And it gives you a sense of accomplishment to check the balance and see it growing. No amount is too small. Even if all you have is $20 to add at first, it’s $20 more than you had when you started. Figure out what works best for you and get going. But just give your savings somewhere to live that you won’t be tempted to spend it.
Sell Unwanted Items
You might be thinking, how the heck am I supposed to save money if I’m flat broke? If there’s zero money left after your paycheck, start by trying to earn extra money. Look around your house and see if there’s anything you can sell. Even if it’s only $20 here and $50 there, that money will add up and it won’t come out of your paycheck.
Do you have tons of kids toys that they aren’t playing with? Join an online selling group and start unloading stuff. It’s a hassle sometimes, but you’ll be amazed at what other people want that you have!
Do you have some random furniture sitting around just collecting dust? Sell it. Bags of clothing that you don’t wear. Try and sell them. Did you have grand intentions of learning how to use that fancy camera, but never did? If it’s something that you have zero use for anymore, sell it.
One tip about selling things online I’ve found that works wonders. Take a good pic and stage your items. If you’re selling a cute little table, style it first. People like to envision something in their own home. Add some pretty decor (sell the decor too if you want), but make it look appealing. A dark and dingy photo of a dirty table likely won’t sell. Get a pretty pic and make some cash!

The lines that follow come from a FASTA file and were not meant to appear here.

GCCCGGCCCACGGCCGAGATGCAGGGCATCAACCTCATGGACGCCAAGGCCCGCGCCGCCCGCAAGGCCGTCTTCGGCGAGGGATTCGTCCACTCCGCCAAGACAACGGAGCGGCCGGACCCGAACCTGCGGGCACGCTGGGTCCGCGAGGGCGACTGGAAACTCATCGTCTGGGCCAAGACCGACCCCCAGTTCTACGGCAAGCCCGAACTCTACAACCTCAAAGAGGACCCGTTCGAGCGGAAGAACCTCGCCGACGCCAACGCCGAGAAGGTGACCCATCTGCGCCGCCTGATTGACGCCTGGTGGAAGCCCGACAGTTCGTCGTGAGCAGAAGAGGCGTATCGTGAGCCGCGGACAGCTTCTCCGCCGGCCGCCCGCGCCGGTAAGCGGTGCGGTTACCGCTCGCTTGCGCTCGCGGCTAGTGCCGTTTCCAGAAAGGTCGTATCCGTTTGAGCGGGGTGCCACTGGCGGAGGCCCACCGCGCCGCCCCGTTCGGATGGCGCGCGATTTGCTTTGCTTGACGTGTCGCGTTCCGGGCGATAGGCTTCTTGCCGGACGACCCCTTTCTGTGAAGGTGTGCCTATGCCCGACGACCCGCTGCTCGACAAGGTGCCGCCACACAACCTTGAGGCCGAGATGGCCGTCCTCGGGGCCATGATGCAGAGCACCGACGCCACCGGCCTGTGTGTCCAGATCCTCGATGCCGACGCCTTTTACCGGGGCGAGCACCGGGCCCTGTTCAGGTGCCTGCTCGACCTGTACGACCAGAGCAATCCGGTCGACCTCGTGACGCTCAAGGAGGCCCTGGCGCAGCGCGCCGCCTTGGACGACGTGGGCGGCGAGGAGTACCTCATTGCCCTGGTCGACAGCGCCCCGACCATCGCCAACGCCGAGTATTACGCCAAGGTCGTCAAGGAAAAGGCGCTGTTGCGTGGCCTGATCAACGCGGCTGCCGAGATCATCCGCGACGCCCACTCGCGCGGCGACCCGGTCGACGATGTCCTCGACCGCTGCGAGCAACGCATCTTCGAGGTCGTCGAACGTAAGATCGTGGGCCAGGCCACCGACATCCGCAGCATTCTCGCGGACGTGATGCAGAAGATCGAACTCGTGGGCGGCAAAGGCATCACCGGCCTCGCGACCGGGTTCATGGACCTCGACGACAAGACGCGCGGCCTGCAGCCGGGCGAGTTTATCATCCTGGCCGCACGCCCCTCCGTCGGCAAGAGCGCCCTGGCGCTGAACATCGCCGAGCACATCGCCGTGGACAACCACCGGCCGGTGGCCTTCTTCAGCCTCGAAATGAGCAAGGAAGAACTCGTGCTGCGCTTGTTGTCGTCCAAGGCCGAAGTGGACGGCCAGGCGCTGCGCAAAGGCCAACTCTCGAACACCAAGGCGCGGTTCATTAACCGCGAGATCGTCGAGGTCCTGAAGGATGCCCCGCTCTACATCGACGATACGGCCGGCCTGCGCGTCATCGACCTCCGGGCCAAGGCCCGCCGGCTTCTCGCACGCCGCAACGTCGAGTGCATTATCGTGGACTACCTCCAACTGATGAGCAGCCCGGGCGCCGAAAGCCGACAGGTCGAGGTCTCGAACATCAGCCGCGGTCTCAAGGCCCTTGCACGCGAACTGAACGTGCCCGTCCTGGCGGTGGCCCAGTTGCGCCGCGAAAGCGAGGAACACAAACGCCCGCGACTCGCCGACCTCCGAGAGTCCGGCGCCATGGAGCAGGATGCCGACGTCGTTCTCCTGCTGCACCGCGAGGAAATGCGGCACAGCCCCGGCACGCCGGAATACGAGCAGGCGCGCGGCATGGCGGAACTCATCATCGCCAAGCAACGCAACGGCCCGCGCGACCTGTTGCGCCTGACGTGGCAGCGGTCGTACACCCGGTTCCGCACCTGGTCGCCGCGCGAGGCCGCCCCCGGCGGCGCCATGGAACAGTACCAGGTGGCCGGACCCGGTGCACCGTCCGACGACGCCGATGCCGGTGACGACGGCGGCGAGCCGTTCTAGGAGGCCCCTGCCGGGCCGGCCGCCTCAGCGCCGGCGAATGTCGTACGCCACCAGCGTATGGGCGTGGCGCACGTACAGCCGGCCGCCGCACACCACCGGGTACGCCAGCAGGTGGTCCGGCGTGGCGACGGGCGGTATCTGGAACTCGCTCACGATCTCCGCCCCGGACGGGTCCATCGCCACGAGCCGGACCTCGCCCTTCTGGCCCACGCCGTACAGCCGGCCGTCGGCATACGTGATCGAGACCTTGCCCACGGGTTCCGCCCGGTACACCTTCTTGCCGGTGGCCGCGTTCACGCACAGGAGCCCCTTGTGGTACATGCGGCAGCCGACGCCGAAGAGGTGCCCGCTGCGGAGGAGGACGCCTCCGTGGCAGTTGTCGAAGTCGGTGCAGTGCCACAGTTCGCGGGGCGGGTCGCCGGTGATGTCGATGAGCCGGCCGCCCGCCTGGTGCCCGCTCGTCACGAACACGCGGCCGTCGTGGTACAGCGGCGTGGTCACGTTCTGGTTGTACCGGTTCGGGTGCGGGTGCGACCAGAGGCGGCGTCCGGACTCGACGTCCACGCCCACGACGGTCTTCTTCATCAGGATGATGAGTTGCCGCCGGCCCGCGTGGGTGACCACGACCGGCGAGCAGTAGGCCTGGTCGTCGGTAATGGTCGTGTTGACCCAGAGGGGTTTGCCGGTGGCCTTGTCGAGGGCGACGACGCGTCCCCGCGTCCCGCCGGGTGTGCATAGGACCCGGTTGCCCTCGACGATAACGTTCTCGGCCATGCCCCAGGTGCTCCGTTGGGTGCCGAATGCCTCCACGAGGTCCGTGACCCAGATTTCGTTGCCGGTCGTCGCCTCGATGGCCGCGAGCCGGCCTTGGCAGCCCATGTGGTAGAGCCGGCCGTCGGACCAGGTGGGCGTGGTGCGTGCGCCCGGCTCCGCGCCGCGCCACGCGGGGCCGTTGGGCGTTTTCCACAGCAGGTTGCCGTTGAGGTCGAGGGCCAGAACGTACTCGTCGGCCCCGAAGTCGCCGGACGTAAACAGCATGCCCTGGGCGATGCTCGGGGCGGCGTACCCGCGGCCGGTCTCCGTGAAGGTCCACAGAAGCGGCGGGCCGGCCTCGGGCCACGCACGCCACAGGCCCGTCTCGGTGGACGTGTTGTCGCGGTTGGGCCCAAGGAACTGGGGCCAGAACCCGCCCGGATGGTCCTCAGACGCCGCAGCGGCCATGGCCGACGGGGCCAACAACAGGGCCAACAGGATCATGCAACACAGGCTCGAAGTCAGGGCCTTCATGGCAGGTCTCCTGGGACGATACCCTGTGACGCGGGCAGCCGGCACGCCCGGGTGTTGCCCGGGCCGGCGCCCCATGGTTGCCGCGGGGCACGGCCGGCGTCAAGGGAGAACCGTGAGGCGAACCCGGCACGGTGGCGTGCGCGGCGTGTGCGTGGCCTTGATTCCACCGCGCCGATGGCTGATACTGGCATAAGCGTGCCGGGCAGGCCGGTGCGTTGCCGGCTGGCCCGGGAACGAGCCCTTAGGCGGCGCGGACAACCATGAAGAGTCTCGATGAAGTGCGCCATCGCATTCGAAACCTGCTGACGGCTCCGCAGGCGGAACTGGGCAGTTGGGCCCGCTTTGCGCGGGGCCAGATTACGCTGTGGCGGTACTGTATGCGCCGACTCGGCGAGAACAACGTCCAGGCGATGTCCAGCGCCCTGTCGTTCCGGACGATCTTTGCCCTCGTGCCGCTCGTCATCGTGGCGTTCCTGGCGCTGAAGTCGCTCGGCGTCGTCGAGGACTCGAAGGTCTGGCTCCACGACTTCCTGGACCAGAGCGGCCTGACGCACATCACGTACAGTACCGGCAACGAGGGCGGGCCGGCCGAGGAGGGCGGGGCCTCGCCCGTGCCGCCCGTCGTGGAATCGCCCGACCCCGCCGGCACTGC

And be realistic about your pricing. I know it’s hard to let things go for much less than you paid. But you’re trying to make quick cash. Don’t give it away, but realize you won’t get what you paid most likely. And if you’re not using it anyway, something is better than nothing.
Cut Out One Thing Each Week You Don’t Need
Do you go to Starbucks every day on the way to work? Make coffee at home and save yourself that $5 each day. That’ll add up quickly! Bring your lunch to work instead of eating out. Cut the sodas and drink water. Don’t think just because it’s not a huge sum of money at one time that it won’t count. If you save $5 three times a week, that’s $60 each month towards your fund without even doing a budget!